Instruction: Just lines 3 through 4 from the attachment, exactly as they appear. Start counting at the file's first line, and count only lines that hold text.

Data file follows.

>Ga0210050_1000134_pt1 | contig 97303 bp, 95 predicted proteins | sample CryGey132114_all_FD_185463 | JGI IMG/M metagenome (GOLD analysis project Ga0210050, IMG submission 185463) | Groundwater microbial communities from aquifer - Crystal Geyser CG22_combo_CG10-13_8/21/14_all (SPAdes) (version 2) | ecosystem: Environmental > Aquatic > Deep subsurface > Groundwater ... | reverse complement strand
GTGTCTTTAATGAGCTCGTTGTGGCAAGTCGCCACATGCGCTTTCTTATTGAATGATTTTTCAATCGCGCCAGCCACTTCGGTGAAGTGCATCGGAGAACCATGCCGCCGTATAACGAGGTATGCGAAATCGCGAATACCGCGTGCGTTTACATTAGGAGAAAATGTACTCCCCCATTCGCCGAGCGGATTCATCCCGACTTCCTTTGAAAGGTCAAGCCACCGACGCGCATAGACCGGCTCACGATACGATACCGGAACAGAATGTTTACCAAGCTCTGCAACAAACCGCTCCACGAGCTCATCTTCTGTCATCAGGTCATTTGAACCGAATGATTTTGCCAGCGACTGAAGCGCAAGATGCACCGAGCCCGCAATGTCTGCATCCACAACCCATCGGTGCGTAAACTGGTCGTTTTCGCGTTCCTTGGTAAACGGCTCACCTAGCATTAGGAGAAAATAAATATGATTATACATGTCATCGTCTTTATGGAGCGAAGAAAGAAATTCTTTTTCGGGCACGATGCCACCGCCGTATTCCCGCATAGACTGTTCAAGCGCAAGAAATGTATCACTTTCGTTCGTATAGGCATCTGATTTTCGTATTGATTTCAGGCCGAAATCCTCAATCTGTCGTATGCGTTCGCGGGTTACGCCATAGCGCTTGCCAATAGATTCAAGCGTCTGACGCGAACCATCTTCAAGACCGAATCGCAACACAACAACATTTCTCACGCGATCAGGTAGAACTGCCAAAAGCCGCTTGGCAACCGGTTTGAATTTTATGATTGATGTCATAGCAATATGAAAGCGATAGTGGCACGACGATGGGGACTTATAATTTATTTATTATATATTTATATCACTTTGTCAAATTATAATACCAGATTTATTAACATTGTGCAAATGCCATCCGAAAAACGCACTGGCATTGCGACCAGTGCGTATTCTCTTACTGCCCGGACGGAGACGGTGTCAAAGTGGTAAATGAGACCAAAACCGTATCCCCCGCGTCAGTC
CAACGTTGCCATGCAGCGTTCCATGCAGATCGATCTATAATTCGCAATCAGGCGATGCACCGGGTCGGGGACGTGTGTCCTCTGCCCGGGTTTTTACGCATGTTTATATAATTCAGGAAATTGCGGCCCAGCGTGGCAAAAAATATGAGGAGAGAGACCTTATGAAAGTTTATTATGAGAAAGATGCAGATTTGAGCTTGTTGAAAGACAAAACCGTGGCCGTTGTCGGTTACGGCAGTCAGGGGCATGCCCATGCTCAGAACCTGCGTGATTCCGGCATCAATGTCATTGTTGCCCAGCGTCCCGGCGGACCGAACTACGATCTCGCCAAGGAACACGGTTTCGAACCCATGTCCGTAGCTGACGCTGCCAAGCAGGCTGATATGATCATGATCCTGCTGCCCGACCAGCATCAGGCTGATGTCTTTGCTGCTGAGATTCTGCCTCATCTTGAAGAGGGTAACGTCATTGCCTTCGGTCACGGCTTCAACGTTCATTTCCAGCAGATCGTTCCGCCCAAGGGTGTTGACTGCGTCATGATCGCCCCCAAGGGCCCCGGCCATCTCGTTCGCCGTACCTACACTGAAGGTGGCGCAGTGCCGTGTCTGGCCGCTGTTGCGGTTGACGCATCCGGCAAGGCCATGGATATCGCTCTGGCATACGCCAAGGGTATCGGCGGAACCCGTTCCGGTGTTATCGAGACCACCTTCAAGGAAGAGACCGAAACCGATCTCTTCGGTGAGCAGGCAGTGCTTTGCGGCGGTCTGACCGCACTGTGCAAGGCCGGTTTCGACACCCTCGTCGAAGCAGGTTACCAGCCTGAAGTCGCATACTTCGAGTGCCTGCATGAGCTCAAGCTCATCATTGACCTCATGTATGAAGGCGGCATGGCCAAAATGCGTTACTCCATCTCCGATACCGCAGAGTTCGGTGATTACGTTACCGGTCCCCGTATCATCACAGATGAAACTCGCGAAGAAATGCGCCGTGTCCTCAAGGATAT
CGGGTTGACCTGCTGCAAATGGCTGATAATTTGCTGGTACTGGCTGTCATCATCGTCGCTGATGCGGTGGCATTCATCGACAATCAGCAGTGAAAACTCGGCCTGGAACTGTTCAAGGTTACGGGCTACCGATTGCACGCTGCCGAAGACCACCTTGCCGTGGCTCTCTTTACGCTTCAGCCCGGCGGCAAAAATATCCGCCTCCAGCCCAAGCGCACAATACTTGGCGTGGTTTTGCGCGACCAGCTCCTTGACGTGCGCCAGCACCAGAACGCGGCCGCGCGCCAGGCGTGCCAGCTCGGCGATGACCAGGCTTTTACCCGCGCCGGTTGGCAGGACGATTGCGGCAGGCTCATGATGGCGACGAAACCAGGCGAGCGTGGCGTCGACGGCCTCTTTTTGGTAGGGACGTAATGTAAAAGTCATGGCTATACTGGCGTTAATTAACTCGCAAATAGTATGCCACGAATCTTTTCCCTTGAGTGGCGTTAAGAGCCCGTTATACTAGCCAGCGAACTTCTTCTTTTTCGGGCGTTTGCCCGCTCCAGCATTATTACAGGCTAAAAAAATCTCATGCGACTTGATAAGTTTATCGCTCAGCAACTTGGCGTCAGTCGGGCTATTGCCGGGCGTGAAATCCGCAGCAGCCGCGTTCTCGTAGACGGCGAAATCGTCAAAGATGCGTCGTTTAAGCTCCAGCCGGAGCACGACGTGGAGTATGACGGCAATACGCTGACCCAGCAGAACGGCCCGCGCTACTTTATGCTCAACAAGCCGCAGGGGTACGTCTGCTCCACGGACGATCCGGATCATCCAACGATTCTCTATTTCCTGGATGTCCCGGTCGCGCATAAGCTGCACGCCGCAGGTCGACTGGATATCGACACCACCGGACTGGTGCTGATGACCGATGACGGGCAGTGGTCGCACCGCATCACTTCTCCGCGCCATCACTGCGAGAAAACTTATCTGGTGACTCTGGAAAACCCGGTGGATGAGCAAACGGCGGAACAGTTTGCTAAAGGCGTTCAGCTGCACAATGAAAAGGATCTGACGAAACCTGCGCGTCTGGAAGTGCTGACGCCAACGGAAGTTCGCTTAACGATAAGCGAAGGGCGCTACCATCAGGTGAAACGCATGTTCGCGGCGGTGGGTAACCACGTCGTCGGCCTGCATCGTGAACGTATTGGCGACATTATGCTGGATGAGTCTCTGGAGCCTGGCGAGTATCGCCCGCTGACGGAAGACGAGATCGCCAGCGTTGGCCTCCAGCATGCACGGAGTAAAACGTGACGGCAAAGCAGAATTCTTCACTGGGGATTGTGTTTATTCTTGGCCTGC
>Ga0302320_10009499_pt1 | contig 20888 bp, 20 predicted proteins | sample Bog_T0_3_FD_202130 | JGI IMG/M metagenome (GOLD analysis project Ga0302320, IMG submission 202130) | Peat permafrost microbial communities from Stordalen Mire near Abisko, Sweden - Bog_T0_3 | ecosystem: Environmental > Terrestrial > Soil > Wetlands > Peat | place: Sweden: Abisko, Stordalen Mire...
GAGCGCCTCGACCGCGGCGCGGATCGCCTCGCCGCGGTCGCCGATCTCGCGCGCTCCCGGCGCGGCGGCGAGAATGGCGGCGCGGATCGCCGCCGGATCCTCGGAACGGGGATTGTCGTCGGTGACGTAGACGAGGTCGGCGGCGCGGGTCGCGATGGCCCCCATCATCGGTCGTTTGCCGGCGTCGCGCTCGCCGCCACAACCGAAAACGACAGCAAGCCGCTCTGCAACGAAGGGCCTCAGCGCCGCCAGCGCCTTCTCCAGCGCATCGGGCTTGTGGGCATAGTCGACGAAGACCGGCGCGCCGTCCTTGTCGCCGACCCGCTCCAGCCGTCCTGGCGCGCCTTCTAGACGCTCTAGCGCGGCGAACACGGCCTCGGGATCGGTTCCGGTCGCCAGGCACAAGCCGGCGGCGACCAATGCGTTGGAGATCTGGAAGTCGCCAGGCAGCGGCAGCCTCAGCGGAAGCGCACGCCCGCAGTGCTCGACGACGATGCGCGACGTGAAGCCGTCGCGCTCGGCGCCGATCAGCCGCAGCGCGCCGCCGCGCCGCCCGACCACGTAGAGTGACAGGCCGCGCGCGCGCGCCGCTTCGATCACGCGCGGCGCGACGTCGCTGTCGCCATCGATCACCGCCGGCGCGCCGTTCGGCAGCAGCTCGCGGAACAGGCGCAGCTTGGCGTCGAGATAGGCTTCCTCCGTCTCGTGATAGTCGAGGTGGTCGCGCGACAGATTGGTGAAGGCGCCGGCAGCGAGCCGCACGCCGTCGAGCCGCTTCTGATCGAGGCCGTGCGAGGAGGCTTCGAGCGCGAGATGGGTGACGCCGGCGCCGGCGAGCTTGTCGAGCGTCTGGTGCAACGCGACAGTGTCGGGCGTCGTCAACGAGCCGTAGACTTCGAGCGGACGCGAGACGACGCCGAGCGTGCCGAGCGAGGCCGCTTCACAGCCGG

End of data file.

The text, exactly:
CAACGTTGCCATGCAGCGTTCCATGCAGATCGATCTATAATTCGCAATCAGGCGATGCACCGGGTCGGGGACGTGTGTCCTCTGCCCGGGTTTTTACGCATGTTTATATAATTCAGGAAATTGCGGCCCAGCGTGGCAAAAAATATGAGGAGAGAGACCTTATGAAAGTTTATTATGAGAAAGATGCAGATTTGAGCTTGTTGAAAGACAAAACCGTGGCCGTTGTCGGTTACGGCAGTCAGGGGCATGCCCATGCTCAGAACCTGCGTGATTCCGGCATCAATGTCATTGTTGCCCAGCGTCCCGGCGGACCGAACTACGATCTCGCCAAGGAACACGGTTTCGAACCCATGTCCGTAGCTGACGCTGCCAAGCAGGCTGATATGATCATGATCCTGCTGCCCGACCAGCATCAGGCTGATGTCTTTGCTGCTGAGATTCTGCCTCATCTTGAAGAGGGTAACGTCATTGCCTTCGGTCACGGCTTCAACGTTCATTTCCAGCAGATCGTTCCGCCCAAGGGTGTTGACTGCGTCATGATCGCCCCCAAGGGCCCCGGCCATCTCGTTCGCCGTACCTACACTGAAGGTGGCGCAGTGCCGTGTCTGGCCGCTGTTGCGGTTGACGCATCCGGCAAGGCCATGGATATCGCTCTGGCATACGCCAAGGGTATCGGCGGAACCCGTTCCGGTGTTATCGAGACCACCTTCAAGGAAGAGACCGAAACCGATCTCTTCGGTGAGCAGGCAGTGCTTTGCGGCGGTCTGACCGCACTGTGCAAGGCCGGTTTCGACACCCTCGTCGAAGCAGGTTACCAGCCTGAAGTCGCATACTTCGAGTGCCTGCATGAGCTCAAGCTCATCATTGACCTCATGTATGAAGGCGGCATGGCCAAAATGCGTTACTCCATCTCCGATACCGCAGAGTTCGGTGATTACGTTACCGGTCCCCGTATCATCACAGATGAAACTCGCGAAGAAATGCGCCGTGTCCTCAAGGATAT
CGGGTTGACCTGCTGCAAATGGCTGATAATTTGCTGGTACTGGCTGTCATCATCGTCGCTGATGCGGTGGCATTCATCGACAATCAGCAGTGAAAACTCGGCCTGGAACTGTTCAAGGTTACGGGCTACCGATTGCACGCTGCCGAAGACCACCTTGCCGTGGCTCTCTTTACGCTTCAGCCCGGCGGCAAAAATATCCGCCTCCAGCCCAAGCGCACAATACTTGGCGTGGTTTTGCGCGACCAGCTCCTTGACGTGCGCCAGCACCAGAACGCGGCCGCGCGCCAGGCGTGCCAGCTCGGCGATGACCAGGCTTTTACCCGCGCCGGTTGGCAGGACGATTGCGGCAGGCTCATGATGGCGACGAAACCAGGCGAGCGTGGCGTCGACGGCCTCTTTTTGGTAGGGACGTAATGTAAAAGTCATGGCTATACTGGCGTTAATTAACTCGCAAATAGTATGCCACGAATCTTTTCCCTTGAGTGGCGTTAAGAGCCCGTTATACTAGCCAGCGAACTTCTTCTTTTTCGGGCGTTTGCCCGCTCCAGCATTATTACAGGCTAAAAAAATCTCATGCGACTTGATAAGTTTATCGCTCAGCAACTTGGCGTCAGTCGGGCTATTGCCGGGCGTGAAATCCGCAGCAGCCGCGTTCTCGTAGACGGCGAAATCGTCAAAGATGCGTCGTTTAAGCTCCAGCCGGAGCACGACGTGGAGTATGACGGCAATACGCTGACCCAGCAGAACGGCCCGCGCTACTTTATGCTCAACAAGCCGCAGGGGTACGTCTGCTCCACGGACGATCCGGATCATCCAACGATTCTCTATTTCCTGGATGTCCCGGTCGCGCATAAGCTGCACGCCGCAGGTCGACTGGATATCGACACCACCGGACTGGTGCTGATGACCGATGACGGGCAGTGGTCGCACCGCATCACTTCTCCGCGCCATCACTGCGAGAAAACTTATCTGGTGACTCTGGAAAACCCGGTGGATGAGCAAACGGCGGAACAGTTTGCTAAAGGCGTTCAGCTGCACAATGAAAAGGATCTGACGAAACCTGCGCGTCTGGAAGTGCTGACGCCAACGGAAGTTCGCTTAACGATAAGCGAAGGGCGCTACCATCAGGTGAAACGCATGTTCGCGGCGGTGGGTAACCACGTCGTCGGCCTGCATCGTGAACGTATTGGCGACATTATGCTGGATGAGTCTCTGGAGCCTGGCGAGTATCGCCCGCTGACGGAAGACGAGATCGCCAGCGTTGGCCTCCAGCATGCACGGAGTAAAACGTGACGGCAAAGCAGAATTCTTCACTGGGGATTGTGTTTATTCTTGGCCTGC